Peggy Lee, Then Was Then-Now Is Now, Capitol ST-2388, 1965
Miss Peggy Lee. What else is there to say? By the time I became aware of her she was so past her prime, wearing Platinum wigs and sunglasses on the C-List variety shows she would occasionally turn up on. To be honest, I thought she was a laughing stock. And that is really wrong!
At their core, an artist is an original, someone who can stand out from their peers who are trying to do the same thing, and someone who preservers to attain perfection, even though they never reach it. Not everything they do moves the ball forward, but the end result is fantastic. That’s Miss Peggy Lee in a nutshell.
She recorded for Capitol for 25 years, and while they call their headquarters “The House That Nat Built” after Nat King Cole, I really think it was Peggy Lee that financed the place. She never really had many hit singles in the Rock Era beyond 1958’s Fever, and 1969’s Is That All There Is, but she sold millions of albums from the 40s into the 70s. Her Blues Across The Country (1962) is one of my favorite albums, and The Beatles covered her version of Till There was You from 1960’s Latin A La Lee.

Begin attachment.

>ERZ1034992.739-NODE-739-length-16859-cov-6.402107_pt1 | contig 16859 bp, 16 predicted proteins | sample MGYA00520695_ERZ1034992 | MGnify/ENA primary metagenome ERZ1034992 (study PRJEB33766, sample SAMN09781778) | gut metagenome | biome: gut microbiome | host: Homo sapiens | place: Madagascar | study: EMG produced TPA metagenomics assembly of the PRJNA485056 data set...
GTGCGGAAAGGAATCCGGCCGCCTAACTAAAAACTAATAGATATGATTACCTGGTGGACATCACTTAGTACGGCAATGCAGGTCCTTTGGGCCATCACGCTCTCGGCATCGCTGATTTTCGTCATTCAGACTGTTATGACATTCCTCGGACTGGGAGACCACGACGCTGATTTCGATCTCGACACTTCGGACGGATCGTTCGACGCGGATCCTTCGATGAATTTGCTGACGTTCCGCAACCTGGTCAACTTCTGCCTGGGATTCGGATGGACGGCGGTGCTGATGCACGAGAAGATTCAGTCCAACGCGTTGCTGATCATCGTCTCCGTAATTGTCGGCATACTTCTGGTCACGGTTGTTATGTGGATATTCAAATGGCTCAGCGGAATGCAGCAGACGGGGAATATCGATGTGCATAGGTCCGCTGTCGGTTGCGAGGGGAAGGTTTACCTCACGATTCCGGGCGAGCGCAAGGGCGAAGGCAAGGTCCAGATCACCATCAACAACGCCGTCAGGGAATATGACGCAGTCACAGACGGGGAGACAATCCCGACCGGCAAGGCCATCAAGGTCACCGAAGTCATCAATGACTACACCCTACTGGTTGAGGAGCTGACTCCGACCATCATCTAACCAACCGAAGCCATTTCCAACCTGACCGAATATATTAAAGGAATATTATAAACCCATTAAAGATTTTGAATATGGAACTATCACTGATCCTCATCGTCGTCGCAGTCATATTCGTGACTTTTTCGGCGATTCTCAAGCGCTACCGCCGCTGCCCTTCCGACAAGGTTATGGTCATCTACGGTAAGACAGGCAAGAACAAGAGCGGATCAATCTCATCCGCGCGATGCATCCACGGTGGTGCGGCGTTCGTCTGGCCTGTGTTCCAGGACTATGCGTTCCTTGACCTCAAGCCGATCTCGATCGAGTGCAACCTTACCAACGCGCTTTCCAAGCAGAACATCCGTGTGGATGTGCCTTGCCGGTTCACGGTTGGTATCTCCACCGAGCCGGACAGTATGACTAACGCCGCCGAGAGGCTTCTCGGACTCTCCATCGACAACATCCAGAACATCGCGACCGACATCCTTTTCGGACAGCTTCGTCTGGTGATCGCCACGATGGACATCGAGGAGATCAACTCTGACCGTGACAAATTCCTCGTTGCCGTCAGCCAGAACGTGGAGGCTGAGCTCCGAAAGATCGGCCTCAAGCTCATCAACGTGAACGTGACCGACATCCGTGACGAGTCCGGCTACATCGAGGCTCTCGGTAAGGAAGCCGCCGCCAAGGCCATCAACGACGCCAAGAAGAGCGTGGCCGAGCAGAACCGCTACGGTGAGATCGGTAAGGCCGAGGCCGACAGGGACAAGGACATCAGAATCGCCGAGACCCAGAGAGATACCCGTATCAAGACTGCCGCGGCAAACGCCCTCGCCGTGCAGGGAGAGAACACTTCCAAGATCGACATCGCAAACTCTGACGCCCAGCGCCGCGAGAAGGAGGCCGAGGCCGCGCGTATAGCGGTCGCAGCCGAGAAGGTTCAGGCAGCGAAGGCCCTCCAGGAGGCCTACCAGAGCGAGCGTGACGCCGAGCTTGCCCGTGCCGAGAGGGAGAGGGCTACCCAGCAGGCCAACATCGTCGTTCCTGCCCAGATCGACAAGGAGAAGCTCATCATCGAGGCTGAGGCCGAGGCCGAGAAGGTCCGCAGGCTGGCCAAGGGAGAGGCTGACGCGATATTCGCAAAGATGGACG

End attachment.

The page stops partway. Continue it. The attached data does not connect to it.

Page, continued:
This albums is still in it’s shrink wrap, with an early version of an IBM computer research card on it! May coffee maker now has a more powerful computer that the mainframe that took cards like this, so it’s a double mid century modern technology win! Unfortunately, this record falls into the Trying Too Hard category. Side one is pleasant, the kind of “Then” music you’d expect from her, but side two with it’s “Now” feeling that kind of takes my breath away. Johnny Rivers may have lit up the Sunset Strip with songs like Seventh Son, but they seem so odd from a middle aged jazz singer. But hey, kudos for trying Miss Lee. It always gives me Fever to find a mint Capitol album of yours!
Cost: $2, $920 Remaining